Tomorrow, Facebook will unveil its “vision for the metaverse.” What beautiful darkness approaches?
But how different could a metaverse be from where we are? Many of us are more digital-ghost consumers than we might like to admit. Information and propaganda comes in; baby pictures go out; a person or product gets 3.5 stars; one of Jeff Bezos’s supermarkets sends over the diapers. I, for one, porter digital characters across a reputation market funspace all day.
All that’s left is to third-personalize ourselves into a cartoon entity that is basically just torso up, apparently. Really, if there are no genitals in the metaverse, a lot of us are going to be very disappointed! You can get a glimpse of a pretty awful potential metaverse future in this Facebook benefits video, delivered to an unsuspecting internet yesterday by BuzzFeed terrorist Katie Notopoulos.
There is singing about Facebook’s health insurance. And yes, if you’re outside the U.S., ask an American to explain open enrollment to you! It’s stupid! Open enrollment belongs in the corporate metaverse.
This vision of a connected digital future comes early on in our 60 days of Facebookmas. The list of media organizations that have access to the big dump of internal Facebook documents photographed at work by Frances Haugen is only growing, and they plan to publish stories on a daily basis … literally until Christmas. It’s understandable if you’re already overwhelmed with news and commentary and journalism about Facebook.
But what a metaverse might look like — besides, like, Zelle and Venmo and shoes and groceries and a complete lack of nudity — is community.
Reddit is around a year younger than Facebook. Unlike Facebook, which has brought little to the culture in the last few years, Reddit has recently been the site of three of the most interesting conversations about how we’re supposed to be a community of humans now. These conversations come bounding out of their digital space and infiltrate a much larger world, including the real one (outdoors).
WallStreetBets, a nearly ten-year-old community on Reddit, exposed the scam of the stock market when its members nearly took out a segment of the darkest sectors of the economy by hyping GameStop stock. Along the way, they also revealed the protectionist schemes of the economy built to support major players.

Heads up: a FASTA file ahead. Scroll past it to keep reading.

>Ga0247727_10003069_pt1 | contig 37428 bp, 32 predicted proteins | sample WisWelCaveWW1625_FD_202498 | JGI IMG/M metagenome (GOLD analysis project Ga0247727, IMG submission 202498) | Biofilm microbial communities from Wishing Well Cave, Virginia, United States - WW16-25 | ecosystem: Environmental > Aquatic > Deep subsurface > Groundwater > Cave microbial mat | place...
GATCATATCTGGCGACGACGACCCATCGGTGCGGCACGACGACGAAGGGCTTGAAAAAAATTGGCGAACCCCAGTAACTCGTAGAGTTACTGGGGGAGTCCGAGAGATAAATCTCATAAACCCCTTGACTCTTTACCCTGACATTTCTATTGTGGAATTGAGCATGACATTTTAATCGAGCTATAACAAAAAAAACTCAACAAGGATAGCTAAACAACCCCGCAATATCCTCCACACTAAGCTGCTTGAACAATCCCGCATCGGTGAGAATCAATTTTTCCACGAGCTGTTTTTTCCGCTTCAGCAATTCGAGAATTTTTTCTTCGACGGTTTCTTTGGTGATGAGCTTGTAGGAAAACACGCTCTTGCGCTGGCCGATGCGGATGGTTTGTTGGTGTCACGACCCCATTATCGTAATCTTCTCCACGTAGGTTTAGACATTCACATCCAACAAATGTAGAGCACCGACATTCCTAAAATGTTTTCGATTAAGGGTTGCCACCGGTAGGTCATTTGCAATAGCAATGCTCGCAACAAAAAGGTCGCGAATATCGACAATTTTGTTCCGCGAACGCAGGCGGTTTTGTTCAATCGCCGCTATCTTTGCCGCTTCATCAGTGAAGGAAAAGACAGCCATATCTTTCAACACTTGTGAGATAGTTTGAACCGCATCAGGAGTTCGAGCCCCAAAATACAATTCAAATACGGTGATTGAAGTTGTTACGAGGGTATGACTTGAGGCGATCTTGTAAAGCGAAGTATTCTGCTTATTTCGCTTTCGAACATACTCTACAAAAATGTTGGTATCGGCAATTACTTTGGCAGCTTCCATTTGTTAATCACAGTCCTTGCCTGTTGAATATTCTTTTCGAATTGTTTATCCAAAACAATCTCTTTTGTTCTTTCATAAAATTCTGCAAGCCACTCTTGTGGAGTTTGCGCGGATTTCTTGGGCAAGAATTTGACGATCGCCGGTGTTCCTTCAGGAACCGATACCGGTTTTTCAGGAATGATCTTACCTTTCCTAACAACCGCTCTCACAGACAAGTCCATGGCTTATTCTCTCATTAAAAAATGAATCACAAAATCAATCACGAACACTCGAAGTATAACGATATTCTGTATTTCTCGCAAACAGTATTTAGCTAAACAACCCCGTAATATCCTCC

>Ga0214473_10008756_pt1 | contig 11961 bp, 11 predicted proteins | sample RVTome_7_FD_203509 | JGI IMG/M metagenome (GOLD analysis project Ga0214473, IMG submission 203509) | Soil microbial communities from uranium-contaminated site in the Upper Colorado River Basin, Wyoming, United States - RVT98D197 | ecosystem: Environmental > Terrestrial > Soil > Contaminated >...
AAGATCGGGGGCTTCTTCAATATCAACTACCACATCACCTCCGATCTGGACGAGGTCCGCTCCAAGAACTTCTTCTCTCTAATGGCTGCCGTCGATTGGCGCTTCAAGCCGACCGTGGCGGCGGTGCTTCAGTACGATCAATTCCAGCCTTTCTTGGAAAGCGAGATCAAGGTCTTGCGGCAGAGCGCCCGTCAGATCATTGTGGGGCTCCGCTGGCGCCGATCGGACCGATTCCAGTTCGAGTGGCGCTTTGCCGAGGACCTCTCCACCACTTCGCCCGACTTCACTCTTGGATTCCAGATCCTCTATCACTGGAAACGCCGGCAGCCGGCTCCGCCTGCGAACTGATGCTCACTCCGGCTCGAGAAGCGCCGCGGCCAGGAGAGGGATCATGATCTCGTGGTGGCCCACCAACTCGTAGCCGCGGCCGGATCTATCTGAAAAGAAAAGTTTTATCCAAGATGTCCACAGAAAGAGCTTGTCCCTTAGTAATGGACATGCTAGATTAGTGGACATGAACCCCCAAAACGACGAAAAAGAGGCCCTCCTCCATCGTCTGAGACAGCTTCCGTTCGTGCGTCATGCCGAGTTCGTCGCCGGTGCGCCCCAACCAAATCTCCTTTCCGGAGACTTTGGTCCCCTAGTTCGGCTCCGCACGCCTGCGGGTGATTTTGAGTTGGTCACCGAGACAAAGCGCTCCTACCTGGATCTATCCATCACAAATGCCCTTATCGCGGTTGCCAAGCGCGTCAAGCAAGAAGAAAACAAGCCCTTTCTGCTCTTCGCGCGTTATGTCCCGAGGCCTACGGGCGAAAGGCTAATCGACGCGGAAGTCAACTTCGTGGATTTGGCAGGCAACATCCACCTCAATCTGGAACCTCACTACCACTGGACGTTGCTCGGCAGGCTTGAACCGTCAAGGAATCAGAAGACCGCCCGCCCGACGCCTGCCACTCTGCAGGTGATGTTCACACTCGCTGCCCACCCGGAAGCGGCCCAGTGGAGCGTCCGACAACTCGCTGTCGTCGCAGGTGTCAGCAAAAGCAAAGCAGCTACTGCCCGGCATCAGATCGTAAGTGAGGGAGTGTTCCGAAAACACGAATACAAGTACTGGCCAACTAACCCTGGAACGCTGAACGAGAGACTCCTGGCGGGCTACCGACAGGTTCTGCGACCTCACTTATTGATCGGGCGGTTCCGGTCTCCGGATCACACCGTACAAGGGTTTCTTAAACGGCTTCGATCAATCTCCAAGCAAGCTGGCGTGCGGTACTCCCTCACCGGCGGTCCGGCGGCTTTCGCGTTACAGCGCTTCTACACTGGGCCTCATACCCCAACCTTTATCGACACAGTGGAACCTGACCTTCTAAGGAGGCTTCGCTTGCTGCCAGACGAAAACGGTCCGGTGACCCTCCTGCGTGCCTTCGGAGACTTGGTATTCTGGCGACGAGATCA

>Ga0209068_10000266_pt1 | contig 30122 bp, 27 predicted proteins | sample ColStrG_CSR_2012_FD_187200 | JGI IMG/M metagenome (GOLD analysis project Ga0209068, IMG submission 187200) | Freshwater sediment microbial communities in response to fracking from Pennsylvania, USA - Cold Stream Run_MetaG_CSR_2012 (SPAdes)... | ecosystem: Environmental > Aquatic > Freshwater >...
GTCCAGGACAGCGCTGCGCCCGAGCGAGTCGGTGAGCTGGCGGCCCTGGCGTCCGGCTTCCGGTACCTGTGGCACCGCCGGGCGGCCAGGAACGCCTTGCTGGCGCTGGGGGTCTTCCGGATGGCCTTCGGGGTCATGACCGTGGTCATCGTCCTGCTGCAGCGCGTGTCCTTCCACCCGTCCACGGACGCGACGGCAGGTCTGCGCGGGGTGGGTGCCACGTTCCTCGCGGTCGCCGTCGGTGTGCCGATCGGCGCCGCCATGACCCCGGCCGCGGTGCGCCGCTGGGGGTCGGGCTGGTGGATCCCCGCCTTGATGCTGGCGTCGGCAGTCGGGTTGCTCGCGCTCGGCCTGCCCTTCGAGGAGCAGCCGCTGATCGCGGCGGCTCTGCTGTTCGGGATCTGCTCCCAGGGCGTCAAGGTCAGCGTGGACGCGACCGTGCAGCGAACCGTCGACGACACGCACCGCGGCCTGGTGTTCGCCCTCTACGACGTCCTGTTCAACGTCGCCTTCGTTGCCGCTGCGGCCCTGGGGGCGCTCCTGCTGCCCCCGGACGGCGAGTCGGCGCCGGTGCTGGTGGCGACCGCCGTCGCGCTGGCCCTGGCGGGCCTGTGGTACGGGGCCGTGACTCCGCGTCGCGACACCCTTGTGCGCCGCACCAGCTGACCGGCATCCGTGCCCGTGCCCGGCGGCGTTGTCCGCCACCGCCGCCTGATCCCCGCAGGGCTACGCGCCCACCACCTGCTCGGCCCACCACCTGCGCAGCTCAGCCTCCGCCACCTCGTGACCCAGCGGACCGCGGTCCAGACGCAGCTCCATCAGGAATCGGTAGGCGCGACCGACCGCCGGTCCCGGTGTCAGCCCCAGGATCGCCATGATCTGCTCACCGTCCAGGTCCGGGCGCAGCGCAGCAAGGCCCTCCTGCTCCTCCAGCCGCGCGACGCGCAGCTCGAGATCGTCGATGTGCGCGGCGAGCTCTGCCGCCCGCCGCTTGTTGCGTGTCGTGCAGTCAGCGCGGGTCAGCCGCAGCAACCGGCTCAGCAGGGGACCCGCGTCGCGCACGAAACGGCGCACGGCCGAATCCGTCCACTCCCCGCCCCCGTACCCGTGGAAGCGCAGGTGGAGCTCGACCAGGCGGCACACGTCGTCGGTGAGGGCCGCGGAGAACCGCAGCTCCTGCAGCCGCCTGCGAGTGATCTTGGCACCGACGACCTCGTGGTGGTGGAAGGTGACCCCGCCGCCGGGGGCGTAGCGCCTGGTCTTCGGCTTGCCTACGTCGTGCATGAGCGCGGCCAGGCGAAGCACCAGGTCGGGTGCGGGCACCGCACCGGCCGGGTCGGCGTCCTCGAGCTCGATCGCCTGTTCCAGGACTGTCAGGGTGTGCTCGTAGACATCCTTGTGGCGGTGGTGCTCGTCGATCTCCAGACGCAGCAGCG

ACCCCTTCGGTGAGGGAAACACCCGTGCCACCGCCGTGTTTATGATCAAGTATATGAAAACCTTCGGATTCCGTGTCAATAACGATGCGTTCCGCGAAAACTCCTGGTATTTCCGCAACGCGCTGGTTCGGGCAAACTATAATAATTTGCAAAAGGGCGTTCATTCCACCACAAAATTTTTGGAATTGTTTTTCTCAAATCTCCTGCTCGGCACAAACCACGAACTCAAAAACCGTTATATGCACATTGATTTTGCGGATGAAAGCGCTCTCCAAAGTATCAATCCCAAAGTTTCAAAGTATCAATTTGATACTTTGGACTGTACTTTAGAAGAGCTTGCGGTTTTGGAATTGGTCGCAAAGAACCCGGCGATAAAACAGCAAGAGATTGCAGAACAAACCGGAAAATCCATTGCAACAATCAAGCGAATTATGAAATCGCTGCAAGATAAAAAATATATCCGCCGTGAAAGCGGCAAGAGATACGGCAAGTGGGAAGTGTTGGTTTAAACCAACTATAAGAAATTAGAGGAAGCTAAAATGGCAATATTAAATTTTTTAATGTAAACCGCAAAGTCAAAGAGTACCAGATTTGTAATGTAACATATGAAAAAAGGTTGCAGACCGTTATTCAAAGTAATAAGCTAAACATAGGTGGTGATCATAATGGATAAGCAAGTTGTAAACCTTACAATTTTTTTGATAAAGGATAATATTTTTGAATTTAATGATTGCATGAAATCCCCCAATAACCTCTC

Over the last few months, the HermanCainAwards has attracted lots of attention for displaying the published histories of anti-vaccine and coronavirus misinformation spreaders, most of them evangelicals, who then went on to die of COVID. It’s a very active community! Where do they harvest those profiles? Why, as it happens, Facebook — the company that knows all about how its users progress from “harmless” local clusters toward “gateway groups” and then right into QAnon anti-vaxx birtherist cesspools.
Now, Antiwork has been one of the fastest growing subcultures on Reddit in the last week. It’s been around since 2013, but a series of (often probably fake) text message screenshots of people standing up to abusive employers has brought tens of thousands of people into the community.
(Meanwhile, Capitalism, the Reddit community for people to discuss “capitalist interests” — my capitalist interests include Bottega Veneta shoes and the ongoing subjugation of immigrant workforces in America, what are yours? — has but 50,000 members.)
Now en route to a million subscribers, Antiwork is avowedly, actively, actually anti-work. And it’s starting to figure out how it can take action. WallStreetBets proved again that Redditors can come together and mess with the world. What can a million angry commie anarchists and their friends get done?
Reddit absolutely isn’t some pristine example of getting everything right that Facebook gets wrong. Most recently, its leadership was thoroughly roasted because Reddit’s rule enforcement was protecting the spread of incorrect information about coronavirus and vaccines. It hosts communities that are steeped in bitterness and misapprehension and cruelty. And it has run afoul of everything from hoaxes to misidentifying criminals in amateur sleuth operations to licensed gun sales (for real) to really inappropriate pornography. (Yes, it is also one of the few platforms, along with Twitter, that displays real pornography.) But at least Reddit’s vision of a connected community doesn’t make you feel like a rat running a maze in a virtual conference room.